How they qualified
Poland were drawn in qualifying group D for the expanded Euros which are about to take place in France. Adam Nawalka's team were given a kind start in the group as they played newly found UEFA member Gibraltar, who were starting their first ever qualifying campaign. As expected Poland dealt with the newcomers easily, with a 7-0 win in the Algarve, Portugal. Captain Robert Lewandowski started his tremendous campaign with four goals.
Then came one of the greatest nights in Poland's footballing history a month later in their first home game of the group. Neighbours and recently crowned World Champions Germany were the visitors and their great record against Poland would end as they were beaten 2-0 at the National Stadium, courtesy of goals from Arkadiusz Milik and Sebastian Mila.
Things never quite reached the heights of these first two games throughout the rest of the campaign, but they would only lose one game and out of 10 by the end of the qualifying process, which came in a 3-1 defeat against Germany. Poland could have won the group had it not have been for frustrating draws home and away to Scotland, along with conceding a last minute equaliser against the Republic Of Ireland.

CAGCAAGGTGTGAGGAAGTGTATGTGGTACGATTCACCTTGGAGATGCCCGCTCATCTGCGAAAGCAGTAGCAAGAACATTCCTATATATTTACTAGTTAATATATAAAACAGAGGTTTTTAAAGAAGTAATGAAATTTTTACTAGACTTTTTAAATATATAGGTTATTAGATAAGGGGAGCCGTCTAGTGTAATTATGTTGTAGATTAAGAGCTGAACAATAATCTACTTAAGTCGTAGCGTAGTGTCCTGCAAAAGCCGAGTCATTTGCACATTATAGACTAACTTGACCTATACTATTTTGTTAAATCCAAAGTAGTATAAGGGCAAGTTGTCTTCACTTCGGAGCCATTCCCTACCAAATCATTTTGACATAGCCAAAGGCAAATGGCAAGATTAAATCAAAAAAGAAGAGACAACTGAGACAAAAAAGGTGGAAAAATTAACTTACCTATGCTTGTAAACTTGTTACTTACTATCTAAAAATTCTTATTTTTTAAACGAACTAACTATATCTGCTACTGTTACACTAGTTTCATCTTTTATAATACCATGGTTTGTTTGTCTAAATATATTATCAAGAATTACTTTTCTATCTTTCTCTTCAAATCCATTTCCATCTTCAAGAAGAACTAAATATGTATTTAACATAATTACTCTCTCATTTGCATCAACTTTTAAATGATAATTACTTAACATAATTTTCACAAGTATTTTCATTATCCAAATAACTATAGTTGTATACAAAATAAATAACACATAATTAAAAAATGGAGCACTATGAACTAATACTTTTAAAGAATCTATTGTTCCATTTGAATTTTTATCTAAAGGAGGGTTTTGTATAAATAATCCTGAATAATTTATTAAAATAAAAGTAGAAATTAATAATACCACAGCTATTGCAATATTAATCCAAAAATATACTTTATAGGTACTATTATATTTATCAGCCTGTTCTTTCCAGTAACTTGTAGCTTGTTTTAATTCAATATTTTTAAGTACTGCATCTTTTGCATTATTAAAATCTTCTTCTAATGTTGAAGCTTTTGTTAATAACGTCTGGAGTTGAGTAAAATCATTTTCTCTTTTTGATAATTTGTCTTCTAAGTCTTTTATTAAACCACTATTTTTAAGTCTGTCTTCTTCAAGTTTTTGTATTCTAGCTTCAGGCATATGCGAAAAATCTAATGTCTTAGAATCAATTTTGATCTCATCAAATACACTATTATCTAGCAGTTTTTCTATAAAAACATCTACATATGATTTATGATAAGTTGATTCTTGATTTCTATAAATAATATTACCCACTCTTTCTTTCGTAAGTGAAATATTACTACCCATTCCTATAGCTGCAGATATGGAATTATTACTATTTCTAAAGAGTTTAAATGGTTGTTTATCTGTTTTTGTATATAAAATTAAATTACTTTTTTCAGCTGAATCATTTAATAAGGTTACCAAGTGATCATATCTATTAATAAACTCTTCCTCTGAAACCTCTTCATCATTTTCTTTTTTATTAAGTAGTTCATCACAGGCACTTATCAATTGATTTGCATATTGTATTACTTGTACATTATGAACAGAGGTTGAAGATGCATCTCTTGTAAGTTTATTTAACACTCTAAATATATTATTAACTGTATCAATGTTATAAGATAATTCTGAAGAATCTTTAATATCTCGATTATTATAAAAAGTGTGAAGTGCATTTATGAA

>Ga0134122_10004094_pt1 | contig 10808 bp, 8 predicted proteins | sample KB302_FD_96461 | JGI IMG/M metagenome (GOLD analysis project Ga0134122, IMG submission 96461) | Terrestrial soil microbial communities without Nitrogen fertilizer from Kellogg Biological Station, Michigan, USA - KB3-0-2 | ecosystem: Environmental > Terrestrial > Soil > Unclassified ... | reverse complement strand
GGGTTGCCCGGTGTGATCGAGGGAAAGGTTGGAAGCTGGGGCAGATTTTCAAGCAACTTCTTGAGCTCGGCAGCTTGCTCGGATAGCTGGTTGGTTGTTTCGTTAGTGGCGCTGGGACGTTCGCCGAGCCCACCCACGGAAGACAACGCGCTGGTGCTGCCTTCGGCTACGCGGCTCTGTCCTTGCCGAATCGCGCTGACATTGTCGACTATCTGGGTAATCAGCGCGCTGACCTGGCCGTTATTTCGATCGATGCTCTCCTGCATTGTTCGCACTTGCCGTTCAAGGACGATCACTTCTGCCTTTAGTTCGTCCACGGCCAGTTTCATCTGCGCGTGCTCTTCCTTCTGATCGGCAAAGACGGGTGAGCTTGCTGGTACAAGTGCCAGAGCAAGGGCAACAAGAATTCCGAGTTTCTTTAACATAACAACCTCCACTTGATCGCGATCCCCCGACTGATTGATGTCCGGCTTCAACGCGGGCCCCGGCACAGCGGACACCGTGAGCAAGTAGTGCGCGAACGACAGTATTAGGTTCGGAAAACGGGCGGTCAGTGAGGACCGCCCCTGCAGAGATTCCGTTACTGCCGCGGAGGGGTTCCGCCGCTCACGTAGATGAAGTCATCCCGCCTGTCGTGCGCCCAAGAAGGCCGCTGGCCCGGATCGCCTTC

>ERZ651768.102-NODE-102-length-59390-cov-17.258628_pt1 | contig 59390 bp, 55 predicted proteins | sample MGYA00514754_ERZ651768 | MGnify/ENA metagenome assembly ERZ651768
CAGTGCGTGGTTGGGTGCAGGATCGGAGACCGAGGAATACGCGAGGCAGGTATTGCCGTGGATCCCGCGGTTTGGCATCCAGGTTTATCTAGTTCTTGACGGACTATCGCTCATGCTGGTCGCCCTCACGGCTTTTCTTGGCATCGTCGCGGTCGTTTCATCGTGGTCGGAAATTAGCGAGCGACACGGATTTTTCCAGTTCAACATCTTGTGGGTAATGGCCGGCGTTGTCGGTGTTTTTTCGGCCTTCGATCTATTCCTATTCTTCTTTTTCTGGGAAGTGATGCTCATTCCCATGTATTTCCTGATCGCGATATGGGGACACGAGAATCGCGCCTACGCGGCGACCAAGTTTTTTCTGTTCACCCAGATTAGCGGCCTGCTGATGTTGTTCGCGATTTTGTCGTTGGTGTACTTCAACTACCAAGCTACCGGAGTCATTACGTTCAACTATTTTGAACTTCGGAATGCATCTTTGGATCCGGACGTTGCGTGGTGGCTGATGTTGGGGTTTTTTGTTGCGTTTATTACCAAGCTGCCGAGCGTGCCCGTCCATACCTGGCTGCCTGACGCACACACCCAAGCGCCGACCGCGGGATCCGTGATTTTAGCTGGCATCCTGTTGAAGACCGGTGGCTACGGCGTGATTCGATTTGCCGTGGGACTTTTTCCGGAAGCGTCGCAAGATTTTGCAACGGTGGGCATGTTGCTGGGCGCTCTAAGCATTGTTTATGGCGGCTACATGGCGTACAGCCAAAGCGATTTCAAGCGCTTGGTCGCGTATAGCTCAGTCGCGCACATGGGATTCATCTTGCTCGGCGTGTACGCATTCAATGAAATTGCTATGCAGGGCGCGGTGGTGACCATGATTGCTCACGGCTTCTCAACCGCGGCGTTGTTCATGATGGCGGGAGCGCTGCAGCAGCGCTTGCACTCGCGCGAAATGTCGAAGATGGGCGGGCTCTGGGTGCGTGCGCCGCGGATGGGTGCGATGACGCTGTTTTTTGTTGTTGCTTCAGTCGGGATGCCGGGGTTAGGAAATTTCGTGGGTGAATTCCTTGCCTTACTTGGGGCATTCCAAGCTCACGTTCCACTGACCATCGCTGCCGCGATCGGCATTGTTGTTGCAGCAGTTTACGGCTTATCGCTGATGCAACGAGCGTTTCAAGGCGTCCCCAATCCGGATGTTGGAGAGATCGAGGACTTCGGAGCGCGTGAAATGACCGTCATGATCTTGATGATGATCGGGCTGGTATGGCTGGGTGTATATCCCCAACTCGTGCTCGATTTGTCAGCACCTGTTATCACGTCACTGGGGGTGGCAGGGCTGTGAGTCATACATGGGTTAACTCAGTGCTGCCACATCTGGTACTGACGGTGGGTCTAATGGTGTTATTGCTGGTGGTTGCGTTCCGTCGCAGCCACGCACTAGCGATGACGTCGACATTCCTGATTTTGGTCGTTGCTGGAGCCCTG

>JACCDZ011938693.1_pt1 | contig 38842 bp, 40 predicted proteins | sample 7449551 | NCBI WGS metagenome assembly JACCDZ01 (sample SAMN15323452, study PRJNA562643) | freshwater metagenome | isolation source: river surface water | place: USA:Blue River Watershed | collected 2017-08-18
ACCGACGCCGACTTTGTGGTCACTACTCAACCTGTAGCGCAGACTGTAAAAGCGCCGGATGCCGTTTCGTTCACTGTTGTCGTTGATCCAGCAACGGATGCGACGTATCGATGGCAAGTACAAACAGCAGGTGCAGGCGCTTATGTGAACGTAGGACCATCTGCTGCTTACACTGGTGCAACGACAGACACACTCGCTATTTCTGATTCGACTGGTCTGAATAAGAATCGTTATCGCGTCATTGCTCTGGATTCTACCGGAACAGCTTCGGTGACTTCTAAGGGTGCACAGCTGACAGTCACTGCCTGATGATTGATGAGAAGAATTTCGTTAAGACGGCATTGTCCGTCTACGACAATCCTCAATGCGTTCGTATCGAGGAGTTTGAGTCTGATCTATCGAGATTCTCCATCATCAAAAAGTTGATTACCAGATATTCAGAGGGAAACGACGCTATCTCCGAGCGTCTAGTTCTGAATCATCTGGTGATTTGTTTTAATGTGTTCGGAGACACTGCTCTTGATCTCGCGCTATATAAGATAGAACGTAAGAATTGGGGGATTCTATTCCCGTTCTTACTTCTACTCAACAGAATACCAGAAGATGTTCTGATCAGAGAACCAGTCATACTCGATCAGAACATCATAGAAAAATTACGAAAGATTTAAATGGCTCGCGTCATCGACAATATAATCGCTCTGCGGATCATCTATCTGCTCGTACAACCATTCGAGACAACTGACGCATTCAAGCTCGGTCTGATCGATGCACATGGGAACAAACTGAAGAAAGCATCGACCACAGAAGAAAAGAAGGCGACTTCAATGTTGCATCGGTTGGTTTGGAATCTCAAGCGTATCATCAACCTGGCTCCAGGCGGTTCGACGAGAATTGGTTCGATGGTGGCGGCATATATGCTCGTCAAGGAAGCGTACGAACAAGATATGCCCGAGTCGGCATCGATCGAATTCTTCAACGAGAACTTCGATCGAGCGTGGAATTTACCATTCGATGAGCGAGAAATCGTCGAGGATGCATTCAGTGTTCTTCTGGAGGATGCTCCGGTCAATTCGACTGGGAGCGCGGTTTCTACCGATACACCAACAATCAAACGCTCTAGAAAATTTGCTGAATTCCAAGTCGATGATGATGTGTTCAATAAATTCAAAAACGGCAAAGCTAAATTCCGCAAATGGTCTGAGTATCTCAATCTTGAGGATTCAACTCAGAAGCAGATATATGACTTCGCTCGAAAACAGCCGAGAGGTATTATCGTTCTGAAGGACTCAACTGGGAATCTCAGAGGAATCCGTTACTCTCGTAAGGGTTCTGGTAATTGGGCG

However the expanded format meant that being pipped to the top spot in the group by Germany was meaningless as the top two advanced automatically to the Championship. The highlight of the campaign was clearly beating their rivals Germany and also the fact that striker Lewandowski tied the record for most goals scored in a Euro qualifying campaign with 13, six of which came against Gibraltar.
A lack of Euros history
Something that may worry Polish fans is the fact they've never really taken to this competition, unlike the World Cup where they've finished third twice. In fact, this is only their third appearence at a Euros and they've all come in the last three tournaments, however they've yet to win a game in this competition proper out of six attempts.
Nawalka has certainly kept his team focused after the euphoria of qualification, as Poland have seen off Iceland, Serbia, Czech Republic and Finland since November. He'll hope to carry this form on as they host the Netherlands and Lithuania in the first week of June before the tournamnet kicks off.
Who is Adam Nawalka?
A few of the players in Poland's squad might be considered wild cards and the same can be said for their 58-year-old manager Nawalka. The former Górnik Zabrze manager has never coached outside of Poland with his most notable job, being numerous spells with Wisla Krakow his hometown club. However it was his three years at Gornik Zabrze, which earned him the national job after guding Trójkolorowi to the summit of the Polish league.
He may have been scrutinised for his appointment, but the Pole's record has been oustanding really with just three defeats in 23 games in charge since his November 2013 arrival. Also he does have a pedigree in a major competition having been named in the best XI for the 1978 World Cup in his playing days as a midfielder.
As far as Nawalka's tactics go, he has focused on making Poland a difficult team to beat and utilising the talent of captain Lewandowski, who has mainly been playing up front on his own. The favoured formation of Nawalka is a 4-2-3-1 with Grzegorz Krychowiak being a big part of the way the team play by sitting just in front of the back four.